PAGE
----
A request from the Cache Creek Volunteer Fire Department for free use of the coverall and waiving of the damage deposit for a members and family barbecue on Sept. 13 ran into a snag, when it was determined that three of the five council members needed to recuse themselves from the discussion because of conflict of interest. All three have personal relationships with members of the CCVFD, and the request has financial implications. CFO Cristina Martini felt that there was no need for the recusals, as they were not asking for the benefit for themselves, but Dalsin noted there was precedent as there was a financial aspect.
However, in the absence of a quorum there was no way to make a motion regarding the request without obtaining a court order. It was noted that the public is free to use the coverall, but anyone wanting exclusive use must book it and pay the appropriate fee. It was eventually decided to tell the CCVFD to simply go ahead and hold their barbecue as planned without council waiving the usage and damage deposit fees, as it was unlikely that anyone would have an issue with that. “The advice that I’m going to be giving to the fire department is ‘It’s an open public facility, if you want to use it go ahead. If you want to book it for your personal use you’ll have to pay the fee,’” Dalsin explained when the three recused members of council returned to the meeting.
Coomber announced that the select committee for Emergency Management will be meeting with representatives from the area to brainstorm regarding flood mitigation ideas. Members of the Bonaparte Indian Band, the Thompson-Nicola Regional District, and the Ministry of Forests, Lands, and Natural Resources had been invited, so that a list of ideas could be brought back to council for follow-up.
Talarico also asked if staff could start looking into obtaining more personal protective equipment in the event of a second wave of COVID-19. Dalsin responded that that was already underway.
Dalsin said that later this year, BC Hydro is scheduled to start replacing all their street lighting in Cache Creek with LED lighting, which will probably be a multi-year project.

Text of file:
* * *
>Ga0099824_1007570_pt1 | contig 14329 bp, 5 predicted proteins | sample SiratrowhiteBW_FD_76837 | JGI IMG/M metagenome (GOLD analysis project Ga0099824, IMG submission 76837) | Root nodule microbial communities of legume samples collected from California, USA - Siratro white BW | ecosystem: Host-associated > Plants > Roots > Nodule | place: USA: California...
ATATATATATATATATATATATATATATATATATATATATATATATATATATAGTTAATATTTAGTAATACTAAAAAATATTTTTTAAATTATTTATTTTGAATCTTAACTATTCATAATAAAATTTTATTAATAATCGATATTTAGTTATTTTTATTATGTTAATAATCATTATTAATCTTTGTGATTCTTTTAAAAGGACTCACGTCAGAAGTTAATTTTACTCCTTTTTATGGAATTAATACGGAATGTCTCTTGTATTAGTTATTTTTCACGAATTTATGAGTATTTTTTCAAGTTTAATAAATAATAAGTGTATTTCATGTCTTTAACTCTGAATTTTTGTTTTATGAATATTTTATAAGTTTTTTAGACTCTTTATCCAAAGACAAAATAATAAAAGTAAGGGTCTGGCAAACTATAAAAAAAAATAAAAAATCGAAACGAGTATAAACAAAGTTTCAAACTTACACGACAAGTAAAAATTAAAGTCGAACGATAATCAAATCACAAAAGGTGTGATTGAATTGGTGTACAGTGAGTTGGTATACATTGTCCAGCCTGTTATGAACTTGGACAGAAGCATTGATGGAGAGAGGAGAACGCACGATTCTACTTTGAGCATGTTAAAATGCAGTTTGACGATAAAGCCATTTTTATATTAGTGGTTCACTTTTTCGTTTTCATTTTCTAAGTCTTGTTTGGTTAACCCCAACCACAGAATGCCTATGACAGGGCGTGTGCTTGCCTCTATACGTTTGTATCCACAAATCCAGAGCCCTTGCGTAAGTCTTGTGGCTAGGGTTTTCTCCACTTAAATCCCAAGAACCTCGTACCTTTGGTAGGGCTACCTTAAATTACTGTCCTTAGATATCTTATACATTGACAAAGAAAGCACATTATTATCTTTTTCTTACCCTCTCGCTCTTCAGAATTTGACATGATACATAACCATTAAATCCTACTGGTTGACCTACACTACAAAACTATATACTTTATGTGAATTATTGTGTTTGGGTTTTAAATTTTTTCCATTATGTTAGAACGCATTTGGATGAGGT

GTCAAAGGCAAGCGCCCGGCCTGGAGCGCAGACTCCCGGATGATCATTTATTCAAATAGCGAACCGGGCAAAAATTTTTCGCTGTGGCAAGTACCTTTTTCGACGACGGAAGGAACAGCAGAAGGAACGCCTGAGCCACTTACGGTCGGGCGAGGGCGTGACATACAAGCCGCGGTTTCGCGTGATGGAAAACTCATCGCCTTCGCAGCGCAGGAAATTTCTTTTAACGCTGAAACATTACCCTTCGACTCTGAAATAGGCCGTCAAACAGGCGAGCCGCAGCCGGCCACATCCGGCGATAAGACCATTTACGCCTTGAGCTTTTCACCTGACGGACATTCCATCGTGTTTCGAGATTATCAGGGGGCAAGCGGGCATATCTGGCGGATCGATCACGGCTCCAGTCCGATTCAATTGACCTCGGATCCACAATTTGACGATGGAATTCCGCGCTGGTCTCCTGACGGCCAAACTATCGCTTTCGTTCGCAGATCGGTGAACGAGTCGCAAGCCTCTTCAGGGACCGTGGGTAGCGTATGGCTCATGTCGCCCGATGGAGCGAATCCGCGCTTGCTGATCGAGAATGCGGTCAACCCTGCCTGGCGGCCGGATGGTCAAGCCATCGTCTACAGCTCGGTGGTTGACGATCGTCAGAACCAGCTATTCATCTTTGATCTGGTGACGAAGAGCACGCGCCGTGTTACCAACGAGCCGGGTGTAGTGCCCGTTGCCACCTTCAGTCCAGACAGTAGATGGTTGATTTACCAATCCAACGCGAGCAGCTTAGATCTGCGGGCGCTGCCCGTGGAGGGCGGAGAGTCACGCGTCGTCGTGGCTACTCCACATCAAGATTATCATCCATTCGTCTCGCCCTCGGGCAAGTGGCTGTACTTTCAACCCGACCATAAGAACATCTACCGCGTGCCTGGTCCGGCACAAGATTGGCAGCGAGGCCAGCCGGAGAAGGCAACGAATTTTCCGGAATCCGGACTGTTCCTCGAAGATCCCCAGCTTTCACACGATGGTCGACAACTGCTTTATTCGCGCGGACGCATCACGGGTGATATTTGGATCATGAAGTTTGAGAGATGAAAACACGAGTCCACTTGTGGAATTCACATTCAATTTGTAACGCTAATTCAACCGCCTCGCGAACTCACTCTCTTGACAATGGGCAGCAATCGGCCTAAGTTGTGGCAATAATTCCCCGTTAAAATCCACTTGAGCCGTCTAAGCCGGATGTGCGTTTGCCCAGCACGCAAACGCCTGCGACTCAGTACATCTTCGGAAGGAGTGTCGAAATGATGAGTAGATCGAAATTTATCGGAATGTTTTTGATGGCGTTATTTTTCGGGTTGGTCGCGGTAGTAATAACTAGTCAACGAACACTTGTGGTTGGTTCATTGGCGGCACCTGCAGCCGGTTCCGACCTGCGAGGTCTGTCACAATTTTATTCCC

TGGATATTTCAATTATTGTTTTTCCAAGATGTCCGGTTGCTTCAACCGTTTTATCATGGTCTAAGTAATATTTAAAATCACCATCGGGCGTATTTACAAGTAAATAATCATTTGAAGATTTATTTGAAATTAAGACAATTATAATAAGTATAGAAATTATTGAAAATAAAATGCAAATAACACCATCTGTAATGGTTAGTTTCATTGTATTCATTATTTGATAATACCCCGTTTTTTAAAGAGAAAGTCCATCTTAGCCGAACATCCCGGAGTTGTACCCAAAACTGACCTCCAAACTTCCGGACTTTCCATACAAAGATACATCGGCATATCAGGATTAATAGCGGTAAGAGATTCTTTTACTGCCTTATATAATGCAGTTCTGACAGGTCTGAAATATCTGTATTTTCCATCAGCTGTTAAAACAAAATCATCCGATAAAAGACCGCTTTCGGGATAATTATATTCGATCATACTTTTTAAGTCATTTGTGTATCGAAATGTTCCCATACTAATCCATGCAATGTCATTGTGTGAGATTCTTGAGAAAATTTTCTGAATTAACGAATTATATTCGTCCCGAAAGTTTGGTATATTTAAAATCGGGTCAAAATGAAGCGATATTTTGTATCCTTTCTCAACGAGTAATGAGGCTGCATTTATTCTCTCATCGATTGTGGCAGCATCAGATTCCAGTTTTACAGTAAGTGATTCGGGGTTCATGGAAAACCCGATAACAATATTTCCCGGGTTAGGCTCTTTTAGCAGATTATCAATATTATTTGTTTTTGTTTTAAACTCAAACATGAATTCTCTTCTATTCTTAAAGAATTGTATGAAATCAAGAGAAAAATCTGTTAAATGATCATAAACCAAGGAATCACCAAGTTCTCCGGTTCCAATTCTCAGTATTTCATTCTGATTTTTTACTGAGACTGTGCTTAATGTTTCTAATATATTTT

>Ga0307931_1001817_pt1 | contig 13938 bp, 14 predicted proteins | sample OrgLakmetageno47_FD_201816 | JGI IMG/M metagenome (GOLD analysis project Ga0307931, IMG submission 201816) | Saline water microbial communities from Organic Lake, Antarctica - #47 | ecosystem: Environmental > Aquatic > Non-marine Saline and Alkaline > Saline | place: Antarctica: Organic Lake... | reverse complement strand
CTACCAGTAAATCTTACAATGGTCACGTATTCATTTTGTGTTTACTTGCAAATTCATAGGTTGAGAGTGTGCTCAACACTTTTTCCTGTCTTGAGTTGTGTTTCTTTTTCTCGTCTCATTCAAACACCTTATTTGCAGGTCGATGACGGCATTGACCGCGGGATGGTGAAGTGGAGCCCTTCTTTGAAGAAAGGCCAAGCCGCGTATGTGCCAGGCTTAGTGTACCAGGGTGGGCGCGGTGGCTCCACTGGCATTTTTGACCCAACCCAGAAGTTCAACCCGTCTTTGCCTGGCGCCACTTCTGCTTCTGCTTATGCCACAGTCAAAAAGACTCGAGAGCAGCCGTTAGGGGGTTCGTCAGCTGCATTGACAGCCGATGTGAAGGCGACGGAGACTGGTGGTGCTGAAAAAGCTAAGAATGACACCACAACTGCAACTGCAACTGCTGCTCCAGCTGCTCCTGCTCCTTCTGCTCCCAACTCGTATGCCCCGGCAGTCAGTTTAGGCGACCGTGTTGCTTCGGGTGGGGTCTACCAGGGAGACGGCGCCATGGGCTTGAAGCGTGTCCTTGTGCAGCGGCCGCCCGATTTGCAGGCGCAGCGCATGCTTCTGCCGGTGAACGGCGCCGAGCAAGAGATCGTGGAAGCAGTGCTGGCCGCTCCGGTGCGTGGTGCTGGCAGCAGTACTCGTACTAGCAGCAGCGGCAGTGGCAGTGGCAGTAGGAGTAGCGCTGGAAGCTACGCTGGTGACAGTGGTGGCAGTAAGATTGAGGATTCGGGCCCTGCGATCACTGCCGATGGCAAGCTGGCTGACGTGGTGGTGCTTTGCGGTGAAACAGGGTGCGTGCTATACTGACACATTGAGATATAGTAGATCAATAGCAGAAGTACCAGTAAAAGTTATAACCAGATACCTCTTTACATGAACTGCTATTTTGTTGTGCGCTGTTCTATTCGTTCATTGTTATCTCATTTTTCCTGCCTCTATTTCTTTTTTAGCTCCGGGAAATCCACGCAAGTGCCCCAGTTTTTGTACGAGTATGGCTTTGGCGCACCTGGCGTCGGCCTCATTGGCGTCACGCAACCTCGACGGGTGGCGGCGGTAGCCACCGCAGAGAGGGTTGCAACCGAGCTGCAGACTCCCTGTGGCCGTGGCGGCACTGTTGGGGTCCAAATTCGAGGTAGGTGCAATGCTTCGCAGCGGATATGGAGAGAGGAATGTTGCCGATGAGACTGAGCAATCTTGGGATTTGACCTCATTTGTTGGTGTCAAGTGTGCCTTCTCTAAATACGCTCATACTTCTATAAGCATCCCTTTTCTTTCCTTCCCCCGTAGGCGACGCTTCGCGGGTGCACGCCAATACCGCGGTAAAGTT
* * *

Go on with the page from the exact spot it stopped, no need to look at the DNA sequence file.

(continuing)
Under “New Business”, Martini expressed her frustration over a phone call she received from Pittman, regarding letters that were sent out to all businesses in Cache Creek which had not yet paid their 2020 property taxes, due by Sept. 30.
The letters showed the outstanding balance of taxes owed, and were meant as reminders; they were sent because COVID-19 has resulted in an extension of the date when taxes are normally due.
Martini described the phone call as very rude, which Pittman disputes. Pittman, who has personal interests in more than one Cache Creek business, said she was calling as a business owner and taxpayer, not as a councillor. “You were very rude as a taxpayer, and did not understand the difference between ‘outstanding’ and ‘overdue’,” replied Martini. Pittman noted that she had been “very upset”, and seemed to be claiming that the letter she had seen differed from what other businesses had received.
Martini said this was not the case, and asked if Pittman was calling her a liar, to which the answer was “Yes.” Talarico asked Pittman to bring in the letter she had received, and ended the exchange by commending Martini for sending out the reminder letters to everyone. “We’re very appreciative of your efforts as CFO and employee.” The Journal later confirmed that there are some $120,000 in property taxes (business and residential) still outstanding in Cache Creek for the 2020 tax year.
The meeting went in camera at 7:46 p.m.
Minutes and agendas for all Cache Creek council meetings can be found on the Village website at http://www.village.cachecreek.bc.ca/.
The next regular meeting of Cache Creek council will be held on Monday, Sept. 14 at 7 p.m. at the Village office on Quartz Road.